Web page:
I'm incredibly happy I'm not one of those poor souls whose New Year's resolution was to start running. 

From the 63kph/39mph winds on New Year's Day to the freezing rain that turned the world into a treacherous world of ice and slush last Saturday to the biting, incessant cold and wind that have settled in this week, it has been an utterly miserable time to be lacing up and heading out the door.

This is before I even leave the house!

If the frigid temperatures weren't enough of a deterrent (since you can dress for that), the actual running conditions have been abominable. The chunky, footprinted ice that threatens a sprained ankle with every step and leaves your hips sore for days; the energy-sucking snow that feels like churning your way through thick mud; the slippery roads & sidewalks that turn traction into a mere fantasy.

How did the Beeb get footage of Saturday's run?

Then there is the blinding snow that feels like sandpaper on your eyeballs, the powerful, gusting wind that seems to halt all forward progress, and the constant challenge of trying to find a safe route to run so you won't be struck by a falling tree, injure yourself somewhere inaccessible by emergency services, end up stranded by the early sunset, or be hit by a car (again). I ended up running a 10 miler as eleven loops 'round a 3-block section of my neighbourhood on Saturday evening just because it was the only thing that looked like a decently safe option in the freezing rain. 

Nobody said you have to be happy about it.

"All right, K - we get the point. It sucks!" I hear you say "so how in the heck do you actually persuade yourself to go outside in that?" Well, truth be told I actually presume most of you simply thought to yourselves "wow, this chick really whines a lot" and stopped reading. For those of you still with me, though, the answer is simple:


Have them. Know them. Imprint them on your very soul.

Whether it's an upcoming race or some other kind of challenge, the only thing that can make you step out the front door and go for a run is your own drive to succeed. Noone else can make you lace up and get it done, no matter how many times we're told that a running partner is a great motivator - unless that partner is actually a family member that lives with you, they're not going to pry you out of bed (or stand between your bed and you to keep you from diving face-first onto it) and kick you out the door.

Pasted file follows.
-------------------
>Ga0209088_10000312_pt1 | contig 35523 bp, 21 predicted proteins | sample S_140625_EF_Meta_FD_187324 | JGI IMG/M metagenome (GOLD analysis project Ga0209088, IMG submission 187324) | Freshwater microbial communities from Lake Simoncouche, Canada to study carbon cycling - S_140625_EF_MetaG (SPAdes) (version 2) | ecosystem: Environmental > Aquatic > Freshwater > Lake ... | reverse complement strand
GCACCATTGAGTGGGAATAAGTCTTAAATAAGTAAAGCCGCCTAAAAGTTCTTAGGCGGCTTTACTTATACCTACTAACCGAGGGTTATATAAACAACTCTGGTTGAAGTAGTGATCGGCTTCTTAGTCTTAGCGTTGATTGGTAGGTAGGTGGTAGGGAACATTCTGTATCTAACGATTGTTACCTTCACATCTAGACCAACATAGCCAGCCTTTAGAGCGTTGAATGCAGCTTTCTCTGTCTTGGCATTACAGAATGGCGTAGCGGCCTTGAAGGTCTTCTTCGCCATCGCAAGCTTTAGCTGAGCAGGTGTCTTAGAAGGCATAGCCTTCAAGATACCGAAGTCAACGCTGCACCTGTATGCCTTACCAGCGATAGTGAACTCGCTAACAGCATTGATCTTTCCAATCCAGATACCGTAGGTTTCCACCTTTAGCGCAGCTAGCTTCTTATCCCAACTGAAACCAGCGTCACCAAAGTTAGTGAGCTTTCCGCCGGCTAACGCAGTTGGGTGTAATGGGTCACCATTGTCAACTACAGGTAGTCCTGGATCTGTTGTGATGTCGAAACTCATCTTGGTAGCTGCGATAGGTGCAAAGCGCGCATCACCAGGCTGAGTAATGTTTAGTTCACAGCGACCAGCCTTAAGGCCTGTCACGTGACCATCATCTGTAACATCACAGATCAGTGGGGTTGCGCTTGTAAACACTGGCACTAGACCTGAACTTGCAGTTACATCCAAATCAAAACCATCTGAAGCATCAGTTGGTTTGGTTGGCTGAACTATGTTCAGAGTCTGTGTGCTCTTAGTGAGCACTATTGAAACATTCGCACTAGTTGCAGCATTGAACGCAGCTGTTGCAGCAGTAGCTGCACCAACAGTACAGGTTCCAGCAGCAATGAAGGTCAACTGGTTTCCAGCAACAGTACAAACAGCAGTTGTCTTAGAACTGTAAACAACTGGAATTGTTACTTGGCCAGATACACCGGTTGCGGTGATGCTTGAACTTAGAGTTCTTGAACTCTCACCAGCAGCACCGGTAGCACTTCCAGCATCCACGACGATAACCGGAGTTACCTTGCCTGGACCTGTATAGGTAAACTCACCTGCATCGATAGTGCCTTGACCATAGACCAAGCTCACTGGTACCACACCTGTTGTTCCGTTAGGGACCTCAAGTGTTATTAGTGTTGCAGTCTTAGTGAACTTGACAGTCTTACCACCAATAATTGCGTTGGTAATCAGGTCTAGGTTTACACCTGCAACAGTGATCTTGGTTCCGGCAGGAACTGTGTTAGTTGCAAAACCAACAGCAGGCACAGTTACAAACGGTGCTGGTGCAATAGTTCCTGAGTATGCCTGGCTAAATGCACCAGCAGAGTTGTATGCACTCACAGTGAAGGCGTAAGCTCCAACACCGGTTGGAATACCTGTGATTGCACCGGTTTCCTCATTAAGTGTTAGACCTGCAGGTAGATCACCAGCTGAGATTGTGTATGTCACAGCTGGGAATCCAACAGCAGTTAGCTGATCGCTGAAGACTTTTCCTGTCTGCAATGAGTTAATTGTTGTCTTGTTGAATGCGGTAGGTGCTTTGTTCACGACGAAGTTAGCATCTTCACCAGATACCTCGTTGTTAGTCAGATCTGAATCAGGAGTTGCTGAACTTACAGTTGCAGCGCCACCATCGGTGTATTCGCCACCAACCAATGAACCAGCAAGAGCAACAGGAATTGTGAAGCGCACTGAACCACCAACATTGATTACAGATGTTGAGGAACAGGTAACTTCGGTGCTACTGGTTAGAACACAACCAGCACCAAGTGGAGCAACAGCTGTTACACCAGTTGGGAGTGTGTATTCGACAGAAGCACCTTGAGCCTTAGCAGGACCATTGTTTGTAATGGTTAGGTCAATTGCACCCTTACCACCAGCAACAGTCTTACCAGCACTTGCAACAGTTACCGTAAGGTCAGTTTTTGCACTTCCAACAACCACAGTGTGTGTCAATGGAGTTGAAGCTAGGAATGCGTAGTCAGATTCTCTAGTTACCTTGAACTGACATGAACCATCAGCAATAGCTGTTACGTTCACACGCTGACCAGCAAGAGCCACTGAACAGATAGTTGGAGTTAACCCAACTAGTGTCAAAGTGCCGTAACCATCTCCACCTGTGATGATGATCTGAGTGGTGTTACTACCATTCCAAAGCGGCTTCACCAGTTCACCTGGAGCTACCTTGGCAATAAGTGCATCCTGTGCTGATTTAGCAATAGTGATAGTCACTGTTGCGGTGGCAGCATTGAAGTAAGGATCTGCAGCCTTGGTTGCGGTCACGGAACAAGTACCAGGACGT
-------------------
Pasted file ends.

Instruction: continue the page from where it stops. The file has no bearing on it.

I run in the evenings from Monday to Thursday. Between September and March, this means I run in the dark after a long day at work, having to stare down my warm, cozy bed and resist its siren song as I change into the endless layers of clothing required to avoid hypothermia and frostbite when the Ice Viking stands astride my town. It's not easy to convince myself to leave the warmth of home to pant and sweat my way through a run that may not even take as long as it did to get ready - I whinge, I procrastinate, and I swear a lot.

Then I go do the damn thing, because I know it's the only way to be ready for the Frosty Trail 3-hour next week. I go because I want to chalk up another workout in the 100 runs in 100 days challenge. I go because I know that I'll generally feel better once I start moving, and may even enjoy myself once I get out there. Failing that, I go because I can learn something from even the most horrible run.

Even if it's just "how much it actually sucks"

Without a goal in sight, I likely would have spent a lot more time on the couch this week - the immediate gratification of a cozy, relaxing evening is so much more tempting than the vague, eventual reward of fitness. If you don't know with rock-solid certainty why you're forcing yourself to brave the bone-chilling horror that is "outside" right now (or even the brain-stabbing boredom of the treadmill), you're much less likely to take that deep breath, square your shoulders and get the hell after it.

The couch is so much more inviting.

So I say to you - find yourself a goal. It can be a race, a frequency challenge (like the Slowtwitch 100 runs in 100 days), wanting to run no less than a certain mileage per week, or something else like a rivalry with a friend. Noone else needs to understand it or validate it: just find something you can latch on to, that will be the spark to light your fire on the darkest, coldest night.

Then go forth and own it. I've got your back!

That being said, it's my night off.


If you think I'm leaving the house again once I get home from work for anything short of the whole place burning down, you'll be sorely disappointed.

Friday, January 2, 2015

Is it the future yet?

Totally ran out of time this week, so I'll just wish you all a very Happy New Year - hope 2015 is filled with joy and success, whatever that may mean to you!